This is How a Wave Sensor Adds Ship Strike Alerts

This is How a Wave Sensor Adds Ship Strike Alerts

As more and more oceanographic buoys are being deployed around the world, incidents of ships striking these buoys are also increasing. At times, the impact of the strike can be severe enough to damage a buoy or even knock it off its mooring and set it adrift. Without a clear time frame of when the strike occurred, there has been no way to determine the cause of costly (and often hazardous) buoy damage.

US-based SeaView Systems has found a solution to this problem. Its SVS-603 wave sensor has now been enhanced with ship strike detection capabilities which can trigger an alert based on buoy motion parameters that indicate a ship strike or other anomalous conditions. The alert allows prompt response to assess potential damage. The date and time associated with the alert can then be matched to nearby ships at the time of a strike, based on Automatic Identification System (AIS) data.

Costly Buoy Damage

“The addition of the SVS-603 wave sensor's ship strike alert capability is a tool in monitoring harbour buoys that are damaged all too frequently," said Captain Pete Dolan of eProNav, a provider of expert consulting and system design services for marine navigation. "Connecting the alert information from the SVS-603 with readily available AIS information makes it possible to connect a strike with local vessel traffic, information that is extremely useful in determining conditions and potentially responsibility for costly buoy damage."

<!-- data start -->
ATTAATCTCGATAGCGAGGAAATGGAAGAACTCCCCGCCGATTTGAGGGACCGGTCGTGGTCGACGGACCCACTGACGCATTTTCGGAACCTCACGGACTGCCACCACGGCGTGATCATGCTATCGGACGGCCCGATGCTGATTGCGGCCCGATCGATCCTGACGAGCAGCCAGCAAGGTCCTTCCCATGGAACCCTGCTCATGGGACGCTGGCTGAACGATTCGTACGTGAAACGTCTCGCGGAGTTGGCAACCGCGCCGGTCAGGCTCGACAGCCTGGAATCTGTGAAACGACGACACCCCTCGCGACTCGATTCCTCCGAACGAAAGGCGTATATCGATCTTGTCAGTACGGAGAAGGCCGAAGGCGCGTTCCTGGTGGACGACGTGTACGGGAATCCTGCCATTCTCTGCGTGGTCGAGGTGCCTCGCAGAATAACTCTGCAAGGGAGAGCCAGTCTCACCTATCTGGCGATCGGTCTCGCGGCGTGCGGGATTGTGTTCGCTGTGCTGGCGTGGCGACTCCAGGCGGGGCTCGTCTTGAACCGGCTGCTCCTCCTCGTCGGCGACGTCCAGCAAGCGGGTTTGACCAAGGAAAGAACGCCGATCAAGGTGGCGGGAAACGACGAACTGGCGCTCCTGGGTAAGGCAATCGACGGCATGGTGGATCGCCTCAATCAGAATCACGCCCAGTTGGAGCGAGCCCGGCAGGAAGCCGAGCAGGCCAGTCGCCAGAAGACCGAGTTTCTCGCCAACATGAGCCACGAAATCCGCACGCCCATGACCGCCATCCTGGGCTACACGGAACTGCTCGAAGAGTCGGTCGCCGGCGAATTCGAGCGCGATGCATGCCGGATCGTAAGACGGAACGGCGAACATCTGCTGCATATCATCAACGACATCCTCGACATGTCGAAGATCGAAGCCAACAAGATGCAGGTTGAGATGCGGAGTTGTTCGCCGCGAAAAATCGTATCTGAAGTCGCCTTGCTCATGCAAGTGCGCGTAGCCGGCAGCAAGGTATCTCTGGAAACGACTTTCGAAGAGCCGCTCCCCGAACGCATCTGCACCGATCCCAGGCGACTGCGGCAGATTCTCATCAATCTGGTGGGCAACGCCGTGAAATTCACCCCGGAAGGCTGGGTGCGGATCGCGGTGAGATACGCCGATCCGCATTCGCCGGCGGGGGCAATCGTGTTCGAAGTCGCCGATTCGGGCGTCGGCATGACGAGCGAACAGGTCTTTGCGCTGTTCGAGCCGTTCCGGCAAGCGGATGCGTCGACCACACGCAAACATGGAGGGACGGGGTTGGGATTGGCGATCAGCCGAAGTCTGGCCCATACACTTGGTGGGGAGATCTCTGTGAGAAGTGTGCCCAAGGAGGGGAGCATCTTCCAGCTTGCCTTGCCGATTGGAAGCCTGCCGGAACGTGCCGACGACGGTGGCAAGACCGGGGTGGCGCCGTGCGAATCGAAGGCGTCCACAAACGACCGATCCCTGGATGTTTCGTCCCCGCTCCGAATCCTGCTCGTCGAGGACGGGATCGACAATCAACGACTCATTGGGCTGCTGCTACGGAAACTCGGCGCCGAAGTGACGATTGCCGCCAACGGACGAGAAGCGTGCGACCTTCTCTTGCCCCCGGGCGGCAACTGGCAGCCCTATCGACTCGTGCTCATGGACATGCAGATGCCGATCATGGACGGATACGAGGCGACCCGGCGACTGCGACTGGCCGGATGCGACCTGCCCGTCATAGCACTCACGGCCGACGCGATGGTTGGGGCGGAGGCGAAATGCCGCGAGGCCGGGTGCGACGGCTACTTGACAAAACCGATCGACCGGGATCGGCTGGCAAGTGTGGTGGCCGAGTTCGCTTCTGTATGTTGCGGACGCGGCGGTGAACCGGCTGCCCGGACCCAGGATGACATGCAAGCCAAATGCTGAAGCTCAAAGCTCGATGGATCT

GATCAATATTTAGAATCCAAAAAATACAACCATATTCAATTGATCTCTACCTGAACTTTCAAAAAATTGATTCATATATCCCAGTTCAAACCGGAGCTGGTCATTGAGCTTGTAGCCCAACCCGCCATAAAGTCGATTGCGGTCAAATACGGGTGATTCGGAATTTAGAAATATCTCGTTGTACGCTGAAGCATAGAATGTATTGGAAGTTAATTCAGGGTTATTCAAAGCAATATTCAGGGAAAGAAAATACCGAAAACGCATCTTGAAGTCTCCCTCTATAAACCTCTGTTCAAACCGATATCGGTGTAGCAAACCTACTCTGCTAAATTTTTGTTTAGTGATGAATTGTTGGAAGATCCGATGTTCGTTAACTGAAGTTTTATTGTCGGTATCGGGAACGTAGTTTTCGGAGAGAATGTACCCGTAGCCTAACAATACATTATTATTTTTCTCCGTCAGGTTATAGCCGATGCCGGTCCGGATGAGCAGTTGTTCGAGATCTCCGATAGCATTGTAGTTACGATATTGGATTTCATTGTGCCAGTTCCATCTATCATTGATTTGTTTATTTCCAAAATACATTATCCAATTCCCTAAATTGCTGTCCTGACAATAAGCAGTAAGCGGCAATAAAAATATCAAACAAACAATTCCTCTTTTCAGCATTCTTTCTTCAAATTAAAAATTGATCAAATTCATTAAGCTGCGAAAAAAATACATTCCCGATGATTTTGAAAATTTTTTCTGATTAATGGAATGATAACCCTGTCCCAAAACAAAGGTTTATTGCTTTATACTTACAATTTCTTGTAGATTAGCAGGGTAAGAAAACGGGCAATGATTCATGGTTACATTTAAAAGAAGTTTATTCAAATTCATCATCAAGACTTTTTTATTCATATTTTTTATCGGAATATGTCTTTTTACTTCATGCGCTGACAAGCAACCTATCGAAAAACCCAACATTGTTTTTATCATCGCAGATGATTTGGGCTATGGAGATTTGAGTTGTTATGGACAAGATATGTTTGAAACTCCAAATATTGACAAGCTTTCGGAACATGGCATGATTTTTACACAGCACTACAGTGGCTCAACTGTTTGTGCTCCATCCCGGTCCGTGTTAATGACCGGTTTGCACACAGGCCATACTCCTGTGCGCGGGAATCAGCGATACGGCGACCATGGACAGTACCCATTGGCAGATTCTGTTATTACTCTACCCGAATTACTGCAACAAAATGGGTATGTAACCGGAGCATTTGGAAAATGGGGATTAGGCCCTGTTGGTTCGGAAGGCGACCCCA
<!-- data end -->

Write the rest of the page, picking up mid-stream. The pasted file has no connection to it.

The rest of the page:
SVS-603 wave sensor ship strike alert


This figure shows a timeline of acceleration data from the SVS-603 wave sensor.  The inset is a close-up of the day where the strike (sharp peak) occurred.

SeaView’s Systems Development Manager Ed Celkis sees this sort of enhancement as a natural extension of the platform of capabilities in the SeaView wave sensor and a reflection of the way that microelectronics is dramatically changing traditionally mechanical systems. “With the fast micro-controller and onboard electronics which are central to the SVS-603’s algorithmic capabilities, we have a platform which can readily be extended to add these kinds of features,” said Celkis. 

Captions: A harbour buoy shows the damage that is likely the result of a ship strike. This kind of damage can be both costly and hazardous (photo courtesy of Capt. Pete Dolan).


Hydrography Newsletter

Value staying current with hydrography?

Stay on the map with our expertly curated newsletters.

We provide educational insights, industry updates, and inspiring stories from the world of hydrography to help you learn, grow, and navigate your field with confidence. Don't miss out - subscribe today and ensure you're always informed, educated, and inspired by the latest in hydrographic technology and research.

Choose your newsletter(s)